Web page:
Sometimes it’s difficult to appreciate just what a player brings to a team until that player is not in the lineup, and that was precisely the case with Ulis on Monday night. It was crystal clear what he provides Kentucky. Beyond leadership and the ability to break a press without throwing the ball to the other team, he’s a calming presence. He doesn’t get rattled when a defender is harassing him and he doesn’t get overwhelmed by a situation like a mid-major threatening the No. 1 team in the country in their own gym.

He’s everything you look for in a pure point guard, and for as good as Jamal Murray and Isaiah Briscoe have looked at times this season, it should be crystal clear who the most important player on this Kentucky team is.

LSU loses to Charleston, eliminates at-large bid margin for error

Ben Simmons
AP Photo/Kathy Willens
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Ben Simmons scored 15 points and grabbed 18 rebounds, the second time in his six-game career that the LSU freshman has collected that many caroms, but that wasn’t enough for the Tigers to avoid dropping a game on the road to the College of Charleston, 70-58. It was the third straight loss for Simmons’ crew, as they fell to Marquette and N.C. State at the Legends Classic last week.

But here’s the thing: LSU didn’t just lose.

The game really wasn’t close.

LSU was down by as many as 23 points. It was 39-17 at the half, and that was after Charleston had a shot at the buzzer called off upon review. They made a bit of a run in the second half but never got closer than seven. When LSU would cut into the lead, the Cougars would respond with a run of their own, killing LSU’s spirit while keeping them at arm’s length.

[RELATED: Ben Simmons’ one college year a waste?]

Now, there are quite a few things here to discuss. For starters, LSU’s effort was, at best, apathetic, and, at worst, regular old pathetic. The team has a serious lack of leadership that was plainly evident on Monday night; would Fred VanVleet let his team fold against a program picked to finish at the bottom of the SoCon? Would Tyler Ulis? For that matter, would Tom Izzo or Mike Krzyzewski or John Calipari?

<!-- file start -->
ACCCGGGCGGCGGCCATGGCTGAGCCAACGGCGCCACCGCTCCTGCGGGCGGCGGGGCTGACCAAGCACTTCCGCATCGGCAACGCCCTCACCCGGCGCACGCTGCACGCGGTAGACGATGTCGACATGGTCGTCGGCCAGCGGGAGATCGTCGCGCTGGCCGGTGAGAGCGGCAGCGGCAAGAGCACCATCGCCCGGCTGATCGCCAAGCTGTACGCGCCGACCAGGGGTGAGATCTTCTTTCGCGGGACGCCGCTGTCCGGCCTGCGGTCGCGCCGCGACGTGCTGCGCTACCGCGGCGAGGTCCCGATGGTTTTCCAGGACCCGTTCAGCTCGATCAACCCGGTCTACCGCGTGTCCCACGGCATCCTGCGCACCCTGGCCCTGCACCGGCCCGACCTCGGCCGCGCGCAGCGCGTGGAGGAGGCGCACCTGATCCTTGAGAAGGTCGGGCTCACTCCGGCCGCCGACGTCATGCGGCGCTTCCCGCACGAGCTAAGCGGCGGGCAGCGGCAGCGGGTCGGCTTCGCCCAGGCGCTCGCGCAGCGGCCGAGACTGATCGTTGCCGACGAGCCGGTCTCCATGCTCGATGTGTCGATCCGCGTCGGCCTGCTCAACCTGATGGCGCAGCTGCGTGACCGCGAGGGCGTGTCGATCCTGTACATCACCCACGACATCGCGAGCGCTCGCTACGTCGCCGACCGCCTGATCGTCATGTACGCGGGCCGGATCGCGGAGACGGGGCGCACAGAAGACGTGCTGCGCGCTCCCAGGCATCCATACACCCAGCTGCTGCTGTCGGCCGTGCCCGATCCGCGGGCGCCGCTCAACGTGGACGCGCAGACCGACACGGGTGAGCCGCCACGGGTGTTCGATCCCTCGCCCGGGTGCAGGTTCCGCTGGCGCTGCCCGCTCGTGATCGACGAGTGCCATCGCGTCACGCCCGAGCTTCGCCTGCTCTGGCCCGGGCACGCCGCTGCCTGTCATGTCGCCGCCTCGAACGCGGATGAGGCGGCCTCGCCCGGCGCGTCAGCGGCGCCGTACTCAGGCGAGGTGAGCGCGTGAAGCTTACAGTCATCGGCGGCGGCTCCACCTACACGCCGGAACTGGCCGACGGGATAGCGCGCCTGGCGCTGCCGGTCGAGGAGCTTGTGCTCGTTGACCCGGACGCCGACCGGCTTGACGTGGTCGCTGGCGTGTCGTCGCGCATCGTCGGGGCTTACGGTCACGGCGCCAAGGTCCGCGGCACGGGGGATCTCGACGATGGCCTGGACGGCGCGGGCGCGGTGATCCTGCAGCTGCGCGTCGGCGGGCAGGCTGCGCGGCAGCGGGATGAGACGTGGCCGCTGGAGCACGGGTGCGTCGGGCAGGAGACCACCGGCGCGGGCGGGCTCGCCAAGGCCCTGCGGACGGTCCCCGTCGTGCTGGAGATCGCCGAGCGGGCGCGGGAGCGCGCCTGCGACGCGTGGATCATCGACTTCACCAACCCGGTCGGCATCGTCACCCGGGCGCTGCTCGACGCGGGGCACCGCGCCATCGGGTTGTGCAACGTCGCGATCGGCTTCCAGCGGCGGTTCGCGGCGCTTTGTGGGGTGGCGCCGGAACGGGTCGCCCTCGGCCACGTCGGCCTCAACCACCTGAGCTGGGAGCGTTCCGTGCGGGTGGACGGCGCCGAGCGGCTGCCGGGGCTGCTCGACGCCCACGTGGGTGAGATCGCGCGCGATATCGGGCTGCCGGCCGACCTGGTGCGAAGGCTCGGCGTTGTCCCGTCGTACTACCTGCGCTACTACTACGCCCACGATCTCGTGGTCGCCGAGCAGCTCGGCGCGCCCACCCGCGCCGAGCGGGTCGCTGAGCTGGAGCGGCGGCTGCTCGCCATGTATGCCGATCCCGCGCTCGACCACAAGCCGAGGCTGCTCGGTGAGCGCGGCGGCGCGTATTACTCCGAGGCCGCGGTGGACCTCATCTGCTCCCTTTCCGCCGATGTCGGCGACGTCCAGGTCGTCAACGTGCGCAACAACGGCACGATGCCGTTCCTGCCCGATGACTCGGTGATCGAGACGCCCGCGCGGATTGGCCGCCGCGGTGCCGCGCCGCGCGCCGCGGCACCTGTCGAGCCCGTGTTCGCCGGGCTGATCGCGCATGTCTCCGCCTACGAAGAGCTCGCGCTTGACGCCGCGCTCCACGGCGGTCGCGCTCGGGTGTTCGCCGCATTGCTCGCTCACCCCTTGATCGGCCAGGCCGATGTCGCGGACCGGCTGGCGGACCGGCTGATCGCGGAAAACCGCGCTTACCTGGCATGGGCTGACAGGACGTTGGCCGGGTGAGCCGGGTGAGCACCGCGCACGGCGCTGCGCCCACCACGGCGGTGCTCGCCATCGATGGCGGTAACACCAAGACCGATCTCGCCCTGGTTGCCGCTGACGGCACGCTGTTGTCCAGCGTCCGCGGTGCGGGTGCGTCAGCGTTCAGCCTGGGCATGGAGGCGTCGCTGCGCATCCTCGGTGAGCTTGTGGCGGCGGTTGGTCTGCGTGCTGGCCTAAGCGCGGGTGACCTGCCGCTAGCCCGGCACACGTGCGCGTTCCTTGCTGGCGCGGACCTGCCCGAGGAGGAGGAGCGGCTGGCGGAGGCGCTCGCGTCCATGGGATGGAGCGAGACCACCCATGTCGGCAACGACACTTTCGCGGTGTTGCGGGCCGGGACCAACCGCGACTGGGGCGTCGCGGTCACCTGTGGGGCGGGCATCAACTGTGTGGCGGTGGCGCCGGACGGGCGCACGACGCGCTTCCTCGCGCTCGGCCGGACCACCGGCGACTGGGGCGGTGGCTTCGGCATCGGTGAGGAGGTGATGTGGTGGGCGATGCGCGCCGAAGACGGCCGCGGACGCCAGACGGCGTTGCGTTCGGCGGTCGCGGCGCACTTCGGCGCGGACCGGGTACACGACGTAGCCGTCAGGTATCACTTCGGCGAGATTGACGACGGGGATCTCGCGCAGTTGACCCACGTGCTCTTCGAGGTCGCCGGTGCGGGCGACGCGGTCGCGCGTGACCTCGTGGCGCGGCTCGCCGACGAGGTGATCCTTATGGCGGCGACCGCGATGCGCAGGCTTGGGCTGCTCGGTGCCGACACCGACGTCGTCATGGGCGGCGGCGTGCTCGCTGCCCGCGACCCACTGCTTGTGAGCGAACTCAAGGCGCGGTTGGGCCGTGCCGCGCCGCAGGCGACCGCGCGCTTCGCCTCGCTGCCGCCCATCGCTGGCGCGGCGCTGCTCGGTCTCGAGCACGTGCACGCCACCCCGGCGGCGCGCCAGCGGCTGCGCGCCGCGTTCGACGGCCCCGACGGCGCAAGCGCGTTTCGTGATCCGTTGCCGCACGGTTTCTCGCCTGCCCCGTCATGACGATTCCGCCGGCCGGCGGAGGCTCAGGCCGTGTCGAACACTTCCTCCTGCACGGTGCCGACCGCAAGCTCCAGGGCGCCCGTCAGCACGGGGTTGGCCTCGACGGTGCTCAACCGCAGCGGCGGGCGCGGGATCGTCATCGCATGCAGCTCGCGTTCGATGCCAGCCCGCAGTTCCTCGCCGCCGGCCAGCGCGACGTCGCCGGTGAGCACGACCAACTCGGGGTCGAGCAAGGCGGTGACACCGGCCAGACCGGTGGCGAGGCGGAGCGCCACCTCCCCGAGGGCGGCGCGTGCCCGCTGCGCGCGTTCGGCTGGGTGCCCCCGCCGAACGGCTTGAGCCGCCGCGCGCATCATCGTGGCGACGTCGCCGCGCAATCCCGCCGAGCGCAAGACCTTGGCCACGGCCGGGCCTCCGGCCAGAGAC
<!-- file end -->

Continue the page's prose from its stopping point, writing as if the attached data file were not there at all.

Perhaps more importantly, does any of that change when Keith Hornsby and Craig Victor get back?

Simmons did show off his potential — 18 boards, four assists, he even made his first three of the year — but he also showed precisely why there are scouts that are trying to curtail the LeBron James comparisons. Simmons was 4-for-15 from the floor with seven turnovers against a mediocre mid-major team. There are so many things that Simmons does well, but scoring efficiently — particularly in half court setting — and shooting the ball consistently are not on that list.

But here’s the biggest issue: LSU may have put themselves in a situation where they aren’t a tournament team. As of today, they’re 3-3 on the season with losses to a pair of teams that, at best, seem destined to be in the bubble conversation on Selection Sunday in addition to this loss to Charleston. The rest of their non-conference schedule is ugly. The only game worth noting is at home against No. 6 Oklahoma at the end of January.

The NCAA factors in non-conference schedule strength when determining at-large teams. You need to at least try, and LSU didn’t try; they have one of the worst non-conference schedules in the country.

The great thing about being in the SEC — as opposed to, say, the Missouri Valley — is that the Tigers will have plenty of chances to earn marquee wins. Six, by my court: Kentucky twice, Texas A&M twice, Vanderbilt on the road and Oklahoma at home. They probably need to win at least two or three of those games to have a real chance, and that’s assuming they can avoid anymore horrid losses in the process.

The season isn’t over six games in, not by any stretch of the imagination.

But LSU has done a hell of a job eliminating their margin for error.